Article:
I’ve been using Ubuntu since December 17th of last year. So far these are my favorite programs that I’ve tried. Keep in mind that they’re all free. Some have a Windows equivalent, but some do not. I’m using Ubuntu 11.10 with a GNOME desktop.
- Ubuntu Software Center: Really cool utility included with Ubuntu. Just search for the software you want, click install, and it takes care of everything for you! There are some paid programs you can buy in the directory, but lots of free options as well. Most of the programs in this list can be installed with it.
- Dropbox: Works just like the Windows version. Put your stuff in the folder and it’s backed up and shared to each of your computers automatically. This was incredibly helpful when my hard drive crashed in December. See my Windows review for an extra 250 Mb of space on whatever OS you use!
- GIMP: I’ve used this program on Windows for around 2 years, and considering the price (free), it’s a great alternative to Photoshop and light-years ahead of Paint if you want something to compare it to. Using the layers function is really where it shines, and I’ve done a few tutorials and articles about it mostly using the Windows version. The Ubuntu version is nearly the same, although it seems a bit more polished for Linux.
- Inkscape: A vector graphics drawing program with a lot of keyboard functionality. If you’ve never worked with them before, vector graphics is very different than a GIMP-type program that works by editing the pixels themselves. Everything works in lines or curves (vectors) instead of pixels and it can be scaled however you want. I’ve written several articles about using Inkscape, especially relating to it’s ability to generate Gcode for my CNC router.
- Phatch: A tool that allows you to edit photos as a batch process instead of one-by-one. Great if you want to reduce the size of photos or add a watermark for you blog, like jcopro.net for example.
- Openshot Video Editor: Really good simple video editor similar to what comes with Windows XP by default. Coming from XP, one difference seems to be that clips don’t automatically slide over when you insert a new one, but this isn’t too bad. The “slicer” tool is really neat too. After using the “Pitivi” editor that comes with Ubuntu, Openshot seems a lot better.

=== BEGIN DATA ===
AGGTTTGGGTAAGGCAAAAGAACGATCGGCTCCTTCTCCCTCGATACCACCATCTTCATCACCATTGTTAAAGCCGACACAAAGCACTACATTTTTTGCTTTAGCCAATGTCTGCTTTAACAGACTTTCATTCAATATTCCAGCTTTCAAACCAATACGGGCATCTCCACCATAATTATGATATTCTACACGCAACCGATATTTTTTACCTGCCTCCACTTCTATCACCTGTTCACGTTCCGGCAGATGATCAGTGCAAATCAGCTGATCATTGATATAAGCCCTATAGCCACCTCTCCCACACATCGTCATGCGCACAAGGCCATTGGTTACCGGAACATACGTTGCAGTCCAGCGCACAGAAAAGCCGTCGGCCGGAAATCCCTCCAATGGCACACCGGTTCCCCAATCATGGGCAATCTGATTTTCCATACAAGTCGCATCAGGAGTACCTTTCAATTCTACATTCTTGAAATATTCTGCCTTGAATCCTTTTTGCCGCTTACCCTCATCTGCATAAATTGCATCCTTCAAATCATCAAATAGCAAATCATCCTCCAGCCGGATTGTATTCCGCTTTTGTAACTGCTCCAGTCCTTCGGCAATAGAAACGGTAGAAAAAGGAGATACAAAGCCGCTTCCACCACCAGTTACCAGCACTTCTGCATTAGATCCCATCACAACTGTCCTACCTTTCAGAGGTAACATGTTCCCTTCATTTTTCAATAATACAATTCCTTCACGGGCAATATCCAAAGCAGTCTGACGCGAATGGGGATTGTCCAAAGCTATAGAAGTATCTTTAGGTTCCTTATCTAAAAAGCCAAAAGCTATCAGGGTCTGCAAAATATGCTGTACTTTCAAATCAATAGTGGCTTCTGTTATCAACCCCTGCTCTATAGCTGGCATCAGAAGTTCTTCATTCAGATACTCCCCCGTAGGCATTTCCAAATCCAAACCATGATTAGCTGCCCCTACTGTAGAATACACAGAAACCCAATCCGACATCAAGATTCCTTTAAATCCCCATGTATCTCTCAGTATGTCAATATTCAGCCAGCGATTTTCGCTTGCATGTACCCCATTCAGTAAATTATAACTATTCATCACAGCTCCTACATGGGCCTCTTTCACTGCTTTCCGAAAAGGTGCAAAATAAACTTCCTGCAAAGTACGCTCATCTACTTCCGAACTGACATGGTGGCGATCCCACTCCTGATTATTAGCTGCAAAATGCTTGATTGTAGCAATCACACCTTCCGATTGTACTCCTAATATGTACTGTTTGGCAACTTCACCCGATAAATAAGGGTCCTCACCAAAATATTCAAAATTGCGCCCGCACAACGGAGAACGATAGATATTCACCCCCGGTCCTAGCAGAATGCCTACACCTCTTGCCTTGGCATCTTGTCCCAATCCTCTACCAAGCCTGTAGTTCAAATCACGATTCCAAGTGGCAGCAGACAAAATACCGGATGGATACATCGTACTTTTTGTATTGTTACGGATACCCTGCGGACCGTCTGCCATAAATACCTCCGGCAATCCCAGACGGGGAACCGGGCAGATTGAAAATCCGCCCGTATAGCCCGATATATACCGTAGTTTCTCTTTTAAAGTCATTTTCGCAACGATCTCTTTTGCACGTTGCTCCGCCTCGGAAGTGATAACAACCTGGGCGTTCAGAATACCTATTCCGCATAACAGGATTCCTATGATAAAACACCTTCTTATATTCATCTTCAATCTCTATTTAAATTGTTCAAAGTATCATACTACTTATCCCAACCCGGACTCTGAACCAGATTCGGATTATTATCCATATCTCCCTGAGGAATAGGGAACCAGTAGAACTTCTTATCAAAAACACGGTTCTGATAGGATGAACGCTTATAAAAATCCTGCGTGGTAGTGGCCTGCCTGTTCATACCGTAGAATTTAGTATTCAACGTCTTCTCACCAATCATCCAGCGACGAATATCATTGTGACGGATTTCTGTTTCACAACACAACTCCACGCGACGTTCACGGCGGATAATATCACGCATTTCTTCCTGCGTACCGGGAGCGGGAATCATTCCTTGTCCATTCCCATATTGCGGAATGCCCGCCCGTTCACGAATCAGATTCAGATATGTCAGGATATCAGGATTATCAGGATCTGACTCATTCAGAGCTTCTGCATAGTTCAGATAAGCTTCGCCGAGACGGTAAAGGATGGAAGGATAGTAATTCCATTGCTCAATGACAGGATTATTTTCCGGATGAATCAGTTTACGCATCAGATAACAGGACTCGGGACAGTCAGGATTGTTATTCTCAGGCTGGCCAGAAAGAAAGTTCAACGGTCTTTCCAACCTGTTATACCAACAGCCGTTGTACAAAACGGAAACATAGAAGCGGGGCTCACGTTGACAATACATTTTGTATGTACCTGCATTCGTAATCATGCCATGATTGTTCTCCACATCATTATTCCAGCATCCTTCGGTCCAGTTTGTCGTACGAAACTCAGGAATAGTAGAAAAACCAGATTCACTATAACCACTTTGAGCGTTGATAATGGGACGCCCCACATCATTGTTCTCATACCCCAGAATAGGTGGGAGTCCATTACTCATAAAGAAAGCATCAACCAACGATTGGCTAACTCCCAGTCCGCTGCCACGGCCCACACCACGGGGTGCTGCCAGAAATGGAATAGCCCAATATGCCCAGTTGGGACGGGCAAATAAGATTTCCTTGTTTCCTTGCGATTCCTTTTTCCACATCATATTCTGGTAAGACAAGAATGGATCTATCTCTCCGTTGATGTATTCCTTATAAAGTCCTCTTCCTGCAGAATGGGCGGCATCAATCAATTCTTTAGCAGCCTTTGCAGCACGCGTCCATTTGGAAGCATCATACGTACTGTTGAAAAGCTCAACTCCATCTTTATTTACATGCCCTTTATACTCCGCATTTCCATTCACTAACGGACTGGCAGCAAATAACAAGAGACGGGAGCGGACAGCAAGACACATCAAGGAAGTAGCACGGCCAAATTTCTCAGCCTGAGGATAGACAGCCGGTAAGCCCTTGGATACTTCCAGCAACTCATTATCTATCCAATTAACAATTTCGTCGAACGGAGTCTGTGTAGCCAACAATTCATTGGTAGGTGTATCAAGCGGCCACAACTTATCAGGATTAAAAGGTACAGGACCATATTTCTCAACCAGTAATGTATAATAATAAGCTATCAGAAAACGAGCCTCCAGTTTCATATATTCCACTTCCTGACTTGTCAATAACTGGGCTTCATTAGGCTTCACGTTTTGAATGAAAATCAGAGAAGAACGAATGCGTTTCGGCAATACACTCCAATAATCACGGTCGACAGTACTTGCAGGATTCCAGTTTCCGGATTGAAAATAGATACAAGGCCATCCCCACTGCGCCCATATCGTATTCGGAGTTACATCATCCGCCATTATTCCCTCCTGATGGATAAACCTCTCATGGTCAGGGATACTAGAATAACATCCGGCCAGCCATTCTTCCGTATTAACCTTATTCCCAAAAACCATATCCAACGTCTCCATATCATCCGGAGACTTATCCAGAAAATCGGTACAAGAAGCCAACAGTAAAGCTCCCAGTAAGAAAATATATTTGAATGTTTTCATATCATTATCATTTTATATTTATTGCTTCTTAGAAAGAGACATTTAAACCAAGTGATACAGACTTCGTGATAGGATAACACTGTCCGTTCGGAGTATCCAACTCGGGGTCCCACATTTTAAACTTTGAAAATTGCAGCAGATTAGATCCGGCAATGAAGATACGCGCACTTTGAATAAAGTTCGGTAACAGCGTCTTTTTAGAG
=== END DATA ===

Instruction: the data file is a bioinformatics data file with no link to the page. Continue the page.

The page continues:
- Draftsight: Although this program had a few issues when I first tried it, they seem to be fixed now (see my Ubuntu Draftsight review), Draftsight is quite similar to AutoCAD and extremely useful for generating or editing .dxf files before sending to my CNC router. Even the text commands and many keyboard shortcuts will be quite familiar to ACAD users!
- Arduino IDE: I haven’t used this except to open it for Ubuntu, but I’m glad it’s available since I have one of these chips. The GUI looks similar to the Windows version.
- Quake Live: Just like Windows, it plays in your browser. Mindless FPS fragging at it’s best.
- Hedgewars: Very similar to Worms for a lot of different systems. At it’s core, it’s an artillery-style game where you control the angle of your “cannon” and the power and try to shoot the enemy. In this one, though, you’re a team of hedgehogs and there are all kinds of variations in weaponry from the powerful “mellon bomb” to accessories such as girders and parachutes.
- Battle for Wesnoth: I’ve yet to play this for Ubuntu, but the Windows version is a really interesting and addictive turn based strategy/role playing game. If it’s anything like the Windows version, don’t install this if you have anything important to do.
- Empathy IM client: Consolidate all your IM clients into one with this tool. If you use Gchat, Facebook, AIM or several other tools, all you have to do is to sign on to this program and it logs on to each in a single client. Also, if you have several accounts (at least with Gchat) it’ll sign on to each one at the same time.
So those are my favorite programs for Ubuntu so far. Be sure to check out the other articles about my conversion to Ubuntufrom Windows XP!